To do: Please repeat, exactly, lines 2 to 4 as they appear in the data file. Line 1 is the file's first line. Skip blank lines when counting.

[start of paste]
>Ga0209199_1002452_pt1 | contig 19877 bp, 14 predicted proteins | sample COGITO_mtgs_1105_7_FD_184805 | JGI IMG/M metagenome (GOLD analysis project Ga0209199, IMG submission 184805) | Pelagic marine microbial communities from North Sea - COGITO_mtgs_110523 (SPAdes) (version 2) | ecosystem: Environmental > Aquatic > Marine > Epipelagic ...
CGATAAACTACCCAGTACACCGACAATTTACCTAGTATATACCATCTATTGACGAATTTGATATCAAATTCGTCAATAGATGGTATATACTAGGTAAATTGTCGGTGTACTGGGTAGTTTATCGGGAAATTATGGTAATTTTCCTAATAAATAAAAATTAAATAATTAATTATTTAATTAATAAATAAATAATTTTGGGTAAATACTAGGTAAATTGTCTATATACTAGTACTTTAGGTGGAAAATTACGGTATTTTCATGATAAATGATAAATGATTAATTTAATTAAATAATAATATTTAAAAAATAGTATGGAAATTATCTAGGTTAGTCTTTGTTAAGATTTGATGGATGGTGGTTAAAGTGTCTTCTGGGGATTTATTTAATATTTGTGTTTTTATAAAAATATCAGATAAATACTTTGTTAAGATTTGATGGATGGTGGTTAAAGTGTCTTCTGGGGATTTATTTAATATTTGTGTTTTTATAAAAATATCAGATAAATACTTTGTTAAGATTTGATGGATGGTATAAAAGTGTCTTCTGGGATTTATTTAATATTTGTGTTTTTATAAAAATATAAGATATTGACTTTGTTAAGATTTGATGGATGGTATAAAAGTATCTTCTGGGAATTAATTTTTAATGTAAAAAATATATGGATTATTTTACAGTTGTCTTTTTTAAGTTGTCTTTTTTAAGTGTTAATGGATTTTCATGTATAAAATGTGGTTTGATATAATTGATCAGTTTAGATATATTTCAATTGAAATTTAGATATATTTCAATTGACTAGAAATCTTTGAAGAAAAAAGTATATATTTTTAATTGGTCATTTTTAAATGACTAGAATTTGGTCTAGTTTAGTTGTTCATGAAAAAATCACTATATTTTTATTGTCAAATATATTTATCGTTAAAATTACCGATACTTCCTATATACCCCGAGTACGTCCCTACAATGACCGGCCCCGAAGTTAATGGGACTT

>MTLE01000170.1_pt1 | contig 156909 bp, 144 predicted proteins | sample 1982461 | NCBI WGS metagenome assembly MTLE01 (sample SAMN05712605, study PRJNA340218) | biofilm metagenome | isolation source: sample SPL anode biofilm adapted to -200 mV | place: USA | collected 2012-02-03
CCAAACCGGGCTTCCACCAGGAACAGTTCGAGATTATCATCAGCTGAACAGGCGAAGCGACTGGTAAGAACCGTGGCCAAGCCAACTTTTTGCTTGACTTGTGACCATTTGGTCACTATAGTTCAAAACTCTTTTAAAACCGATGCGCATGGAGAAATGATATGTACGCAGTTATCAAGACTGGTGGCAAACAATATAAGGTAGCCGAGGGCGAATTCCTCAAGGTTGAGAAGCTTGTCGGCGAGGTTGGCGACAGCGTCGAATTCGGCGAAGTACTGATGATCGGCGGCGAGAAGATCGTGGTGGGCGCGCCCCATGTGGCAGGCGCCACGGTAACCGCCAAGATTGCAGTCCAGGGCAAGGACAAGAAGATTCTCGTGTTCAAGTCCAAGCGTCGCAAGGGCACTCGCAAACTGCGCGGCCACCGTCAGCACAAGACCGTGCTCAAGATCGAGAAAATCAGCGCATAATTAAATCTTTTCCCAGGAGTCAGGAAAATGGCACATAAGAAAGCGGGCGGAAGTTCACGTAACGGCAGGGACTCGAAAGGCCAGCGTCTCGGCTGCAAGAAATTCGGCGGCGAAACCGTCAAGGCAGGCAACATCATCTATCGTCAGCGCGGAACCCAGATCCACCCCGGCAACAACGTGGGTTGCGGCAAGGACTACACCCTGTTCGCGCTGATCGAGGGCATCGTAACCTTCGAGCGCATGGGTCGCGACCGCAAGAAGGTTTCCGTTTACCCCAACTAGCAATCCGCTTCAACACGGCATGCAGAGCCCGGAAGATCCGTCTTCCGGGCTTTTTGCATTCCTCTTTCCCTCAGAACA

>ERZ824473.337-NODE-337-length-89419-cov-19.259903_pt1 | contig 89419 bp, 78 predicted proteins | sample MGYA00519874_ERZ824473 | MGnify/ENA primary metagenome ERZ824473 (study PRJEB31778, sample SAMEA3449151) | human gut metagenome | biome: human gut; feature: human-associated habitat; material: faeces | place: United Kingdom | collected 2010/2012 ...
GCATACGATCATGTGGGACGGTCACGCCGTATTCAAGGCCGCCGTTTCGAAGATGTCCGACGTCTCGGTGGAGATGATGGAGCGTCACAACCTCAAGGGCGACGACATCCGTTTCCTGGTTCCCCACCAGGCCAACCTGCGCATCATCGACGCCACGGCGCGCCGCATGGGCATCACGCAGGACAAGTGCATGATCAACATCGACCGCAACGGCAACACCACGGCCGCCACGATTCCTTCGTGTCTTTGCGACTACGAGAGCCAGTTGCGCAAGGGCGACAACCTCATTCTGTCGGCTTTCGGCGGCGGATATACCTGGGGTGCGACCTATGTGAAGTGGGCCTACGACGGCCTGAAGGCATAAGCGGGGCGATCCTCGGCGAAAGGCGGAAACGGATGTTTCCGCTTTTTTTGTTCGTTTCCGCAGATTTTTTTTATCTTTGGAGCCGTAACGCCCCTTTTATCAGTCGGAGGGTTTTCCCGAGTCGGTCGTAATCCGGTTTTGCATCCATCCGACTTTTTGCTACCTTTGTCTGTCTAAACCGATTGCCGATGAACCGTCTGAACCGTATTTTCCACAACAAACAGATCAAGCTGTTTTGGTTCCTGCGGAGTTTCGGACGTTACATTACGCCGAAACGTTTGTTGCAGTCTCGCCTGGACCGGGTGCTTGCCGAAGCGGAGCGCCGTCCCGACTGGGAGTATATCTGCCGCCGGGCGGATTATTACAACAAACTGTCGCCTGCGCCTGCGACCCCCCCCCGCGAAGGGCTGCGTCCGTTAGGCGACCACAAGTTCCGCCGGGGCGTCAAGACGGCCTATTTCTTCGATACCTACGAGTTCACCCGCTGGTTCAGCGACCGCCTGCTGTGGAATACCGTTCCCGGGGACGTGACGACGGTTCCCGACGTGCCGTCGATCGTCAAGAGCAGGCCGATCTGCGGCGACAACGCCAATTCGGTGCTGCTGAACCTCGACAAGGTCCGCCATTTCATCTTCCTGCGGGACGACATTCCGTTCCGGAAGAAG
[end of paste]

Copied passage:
CGATAAACTACCCAGTACACCGACAATTTACCTAGTATATACCATCTATTGACGAATTTGATATCAAATTCGTCAATAGATGGTATATACTAGGTAAATTGTCGGTGTACTGGGTAGTTTATCGGGAAATTATGGTAATTTTCCTAATAAATAAAAATTAAATAATTAATTATTTAATTAATAAATAAATAATTTTGGGTAAATACTAGGTAAATTGTCTATATACTAGTACTTTAGGTGGAAAATTACGGTATTTTCATGATAAATGATAAATGATTAATTTAATTAAATAATAATATTTAAAAAATAGTATGGAAATTATCTAGGTTAGTCTTTGTTAAGATTTGATGGATGGTGGTTAAAGTGTCTTCTGGGGATTTATTTAATATTTGTGTTTTTATAAAAATATCAGATAAATACTTTGTTAAGATTTGATGGATGGTGGTTAAAGTGTCTTCTGGGGATTTATTTAATATTTGTGTTTTTATAAAAATATCAGATAAATACTTTGTTAAGATTTGATGGATGGTATAAAAGTGTCTTCTGGGATTTATTTAATATTTGTGTTTTTATAAAAATATAAGATATTGACTTTGTTAAGATTTGATGGATGGTATAAAAGTATCTTCTGGGAATTAATTTTTAATGTAAAAAATATATGGATTATTTTACAGTTGTCTTTTTTAAGTTGTCTTTTTTAAGTGTTAATGGATTTTCATGTATAAAATGTGGTTTGATATAATTGATCAGTTTAGATATATTTCAATTGAAATTTAGATATATTTCAATTGACTAGAAATCTTTGAAGAAAAAAGTATATATTTTTAATTGGTCATTTTTAAATGACTAGAATTTGGTCTAGTTTAGTTGTTCATGAAAAAATCACTATATTTTTATTGTCAAATATATTTATCGTTAAAATTACCGATACTTCCTATATACCCCGAGTACGTCCCTACAATGACCGGCCCCGAAGTTAATGGGACTT

>MTLE01000170.1_pt1 | contig 156909 bp, 144 predicted proteins | sample 1982461 | NCBI WGS metagenome assembly MTLE01 (sample SAMN05712605, study PRJNA340218) | biofilm metagenome | isolation source: sample SPL anode biofilm adapted to -200 mV | place: USA | collected 2012-02-03
CCAAACCGGGCTTCCACCAGGAACAGTTCGAGATTATCATCAGCTGAACAGGCGAAGCGACTGGTAAGAACCGTGGCCAAGCCAACTTTTTGCTTGACTTGTGACCATTTGGTCACTATAGTTCAAAACTCTTTTAAAACCGATGCGCATGGAGAAATGATATGTACGCAGTTATCAAGACTGGTGGCAAACAATATAAGGTAGCCGAGGGCGAATTCCTCAAGGTTGAGAAGCTTGTCGGCGAGGTTGGCGACAGCGTCGAATTCGGCGAAGTACTGATGATCGGCGGCGAGAAGATCGTGGTGGGCGCGCCCCATGTGGCAGGCGCCACGGTAACCGCCAAGATTGCAGTCCAGGGCAAGGACAAGAAGATTCTCGTGTTCAAGTCCAAGCGTCGCAAGGGCACTCGCAAACTGCGCGGCCACCGTCAGCACAAGACCGTGCTCAAGATCGAGAAAATCAGCGCATAATTAAATCTTTTCCCAGGAGTCAGGAAAATGGCACATAAGAAAGCGGGCGGAAGTTCACGTAACGGCAGGGACTCGAAAGGCCAGCGTCTCGGCTGCAAGAAATTCGGCGGCGAAACCGTCAAGGCAGGCAACATCATCTATCGTCAGCGCGGAACCCAGATCCACCCCGGCAACAACGTGGGTTGCGGCAAGGACTACACCCTGTTCGCGCTGATCGAGGGCATCGTAACCTTCGAGCGCATGGGTCGCGACCGCAAGAAGGTTTCCGTTTACCCCAACTAGCAATCCGCTTCAACACGGCATGCAGAGCCCGGAAGATCCGTCTTCCGGGCTTTTTGCATTCCTCTTTCCCTCAGAACA